So sleeping for both shorter and longer than the recommended amount could contribute to mental health issues, as not only does the brain and body need to spend enough time in the correct sleep stages, but it also needs to spend the optimal amount of time asleep, not too much and not too little!
How To Have Good Night’s Sleep Even When You Have Depression and Anxiety
Traditionally, getting a good nights sleep hasn’t been high on the list as a treatment for depression and anxiety. But, that’s now changing as we understand how much of an effect depression and sleep loss have on one another.
Whether a lack of sleep actually causes, or is just a symptom of depression, developing healthy sleep habits is essential for combating depression symptoms.
Good sleep starts in a bedroom that’s a sleep sanctuary. Everything from the wall color and décor, to the bedding should support healthy sleep. Cool, calm colors and décor that feels cozy and inviting can all be used to help mind and body relax before bed. Anything that gets in the way of comfort doesn’t belong in your sleep sanctuary.
You could argue that your mattress is the most important thing in your bedroom. It should support your height, weight, and preferred sleep style – stomach, back, side. A range of soft and firm mattresses are available so that you can find the best fit for your body. Breathable sheets and bedding offer the best comfort in both summer and winter.
There also these 5 habits and behaviors that can help or hinder a good night’s sleep, so make sure you have each one covered:
1) A regular sleep schedule is essential as it aids your body to support its natural rhythms and can also help your brain correctly time the release of sleep hormones, which you need if you want to fall asleep the next night!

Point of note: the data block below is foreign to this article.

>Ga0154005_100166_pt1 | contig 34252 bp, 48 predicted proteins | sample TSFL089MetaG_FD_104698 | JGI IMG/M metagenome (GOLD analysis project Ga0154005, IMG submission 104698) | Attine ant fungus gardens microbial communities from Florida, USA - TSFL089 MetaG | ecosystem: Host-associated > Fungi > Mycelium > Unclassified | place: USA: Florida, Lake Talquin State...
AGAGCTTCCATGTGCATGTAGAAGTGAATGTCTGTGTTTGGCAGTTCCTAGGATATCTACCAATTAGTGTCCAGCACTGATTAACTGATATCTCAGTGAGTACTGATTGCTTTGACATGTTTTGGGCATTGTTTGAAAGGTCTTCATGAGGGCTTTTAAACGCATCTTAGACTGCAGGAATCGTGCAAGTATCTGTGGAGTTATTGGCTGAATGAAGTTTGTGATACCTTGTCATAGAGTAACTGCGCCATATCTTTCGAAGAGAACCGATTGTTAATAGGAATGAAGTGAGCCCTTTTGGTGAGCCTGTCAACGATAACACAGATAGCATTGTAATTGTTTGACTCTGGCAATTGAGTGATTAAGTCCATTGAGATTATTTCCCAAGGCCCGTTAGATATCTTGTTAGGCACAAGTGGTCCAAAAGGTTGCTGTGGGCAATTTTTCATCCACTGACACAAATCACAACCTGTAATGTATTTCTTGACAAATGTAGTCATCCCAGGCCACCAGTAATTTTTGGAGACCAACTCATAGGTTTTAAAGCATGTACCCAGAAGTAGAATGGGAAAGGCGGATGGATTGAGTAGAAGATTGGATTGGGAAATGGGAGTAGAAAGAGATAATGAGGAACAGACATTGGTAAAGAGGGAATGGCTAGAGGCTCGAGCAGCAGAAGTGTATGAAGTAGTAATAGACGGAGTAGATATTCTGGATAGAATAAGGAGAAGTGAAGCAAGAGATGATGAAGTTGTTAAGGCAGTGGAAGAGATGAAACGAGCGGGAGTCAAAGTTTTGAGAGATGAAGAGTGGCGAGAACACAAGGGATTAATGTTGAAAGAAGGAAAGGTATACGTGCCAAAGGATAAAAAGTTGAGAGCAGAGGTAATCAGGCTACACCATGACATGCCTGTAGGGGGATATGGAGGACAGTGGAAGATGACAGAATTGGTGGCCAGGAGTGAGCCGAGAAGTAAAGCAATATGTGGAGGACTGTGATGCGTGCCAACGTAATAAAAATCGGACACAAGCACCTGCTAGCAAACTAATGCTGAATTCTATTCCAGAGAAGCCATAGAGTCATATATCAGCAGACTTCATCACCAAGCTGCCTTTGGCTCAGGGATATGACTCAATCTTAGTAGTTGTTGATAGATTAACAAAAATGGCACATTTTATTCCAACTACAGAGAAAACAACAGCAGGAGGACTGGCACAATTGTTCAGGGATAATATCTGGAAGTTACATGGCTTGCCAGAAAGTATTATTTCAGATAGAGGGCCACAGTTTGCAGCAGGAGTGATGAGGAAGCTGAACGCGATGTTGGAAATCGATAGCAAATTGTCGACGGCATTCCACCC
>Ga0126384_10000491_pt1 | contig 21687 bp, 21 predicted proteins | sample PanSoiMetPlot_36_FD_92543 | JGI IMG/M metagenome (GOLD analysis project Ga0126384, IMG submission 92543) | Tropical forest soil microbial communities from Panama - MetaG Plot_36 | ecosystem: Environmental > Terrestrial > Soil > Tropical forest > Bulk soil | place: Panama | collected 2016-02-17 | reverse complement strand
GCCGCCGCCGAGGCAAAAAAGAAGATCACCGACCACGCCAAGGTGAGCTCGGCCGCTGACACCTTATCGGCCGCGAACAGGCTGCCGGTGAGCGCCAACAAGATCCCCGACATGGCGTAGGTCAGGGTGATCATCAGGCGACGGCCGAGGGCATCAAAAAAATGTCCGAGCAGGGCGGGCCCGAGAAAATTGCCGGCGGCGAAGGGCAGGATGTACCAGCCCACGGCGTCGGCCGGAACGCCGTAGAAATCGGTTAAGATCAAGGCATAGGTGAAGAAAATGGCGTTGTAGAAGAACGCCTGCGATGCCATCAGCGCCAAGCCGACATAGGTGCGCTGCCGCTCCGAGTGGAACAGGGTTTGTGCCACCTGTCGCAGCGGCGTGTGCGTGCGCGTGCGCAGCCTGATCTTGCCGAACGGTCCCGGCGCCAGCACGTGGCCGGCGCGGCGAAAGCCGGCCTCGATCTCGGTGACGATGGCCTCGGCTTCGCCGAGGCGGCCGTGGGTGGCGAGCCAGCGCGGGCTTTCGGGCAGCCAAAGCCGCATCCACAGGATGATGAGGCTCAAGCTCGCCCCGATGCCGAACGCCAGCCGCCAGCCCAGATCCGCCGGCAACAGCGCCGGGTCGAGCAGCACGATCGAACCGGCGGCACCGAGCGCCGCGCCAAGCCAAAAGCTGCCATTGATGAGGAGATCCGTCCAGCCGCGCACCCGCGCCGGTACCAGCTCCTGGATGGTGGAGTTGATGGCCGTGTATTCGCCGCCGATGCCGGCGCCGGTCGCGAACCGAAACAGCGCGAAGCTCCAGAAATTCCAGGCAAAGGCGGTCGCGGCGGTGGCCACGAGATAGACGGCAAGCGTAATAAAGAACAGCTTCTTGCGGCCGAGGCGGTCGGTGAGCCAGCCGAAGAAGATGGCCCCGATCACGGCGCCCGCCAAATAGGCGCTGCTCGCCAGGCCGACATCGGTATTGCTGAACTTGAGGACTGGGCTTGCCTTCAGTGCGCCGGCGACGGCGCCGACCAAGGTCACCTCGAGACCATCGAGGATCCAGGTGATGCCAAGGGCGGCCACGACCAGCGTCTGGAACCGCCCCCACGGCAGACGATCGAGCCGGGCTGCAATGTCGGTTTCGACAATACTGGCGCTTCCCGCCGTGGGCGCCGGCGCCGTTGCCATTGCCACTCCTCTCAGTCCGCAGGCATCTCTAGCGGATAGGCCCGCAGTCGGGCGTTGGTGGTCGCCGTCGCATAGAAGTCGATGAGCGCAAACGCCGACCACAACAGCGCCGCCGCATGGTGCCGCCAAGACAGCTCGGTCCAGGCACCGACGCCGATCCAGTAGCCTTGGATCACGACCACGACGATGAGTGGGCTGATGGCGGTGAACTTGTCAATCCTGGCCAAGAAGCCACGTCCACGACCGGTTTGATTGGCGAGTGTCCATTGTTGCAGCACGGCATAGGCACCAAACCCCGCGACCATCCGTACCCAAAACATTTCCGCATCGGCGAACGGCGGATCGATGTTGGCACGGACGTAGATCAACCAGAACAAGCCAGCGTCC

2) Implementing a bedtime routine really is important for anyone, let alone those with depression or sleep problems. A bedtime routine helps signal the brain to start the release of sleep hormones. It also gives you time to relieve stress before bed. Meditation, yoga, and reading a book are all good ways to relax before falling asleep.
3) Exercise plays an important role in both your physical and mental health, and so is super important for sleep. It triggers the release of endorphins that make you feel good, counteracting the effects of depression.
Exercise can also distract the mind from negative thoughts. Additionally, exercise wears the body out so you feel more tired at night. However, try to avoid strenuous exercise in the evening, so you don’t feel too energized before bedtime!
4) Natural light still largely controls the timing of your sleep-wake cycle, despite our modern world with electric light at the flick of a switch.
Without enough natural light, your brain might not release enough sleep hormones, so increasing natural light exposure can also help treat a type of depression called seasonal affective disorder. Getting more light could be as simple as taking an extra walk or spending time on your front porch.
5) I think we all know that screen time close to when you plan to sleep is not good, but do you know why? It’s because the bright blue light from some electronic devices can suppress the release of sleep hormones.
Try to turn off your devices at least two to three hours before bed to prevent a restless night.
While we don’t fully understand the connection between sleep and mental health, getting enough sleep could be a key part of treating depression and anxiety, and at the very least a good nights sleep will help you take better care of yourself!
That was a guest post from the awesome people at The Sleep Help Institute who are dedicated to bettering your waking life by improving your sleep problems!
If you have any questions please leave them in the comments section below and I will get back to them asap! 🙂 Happy sleeping!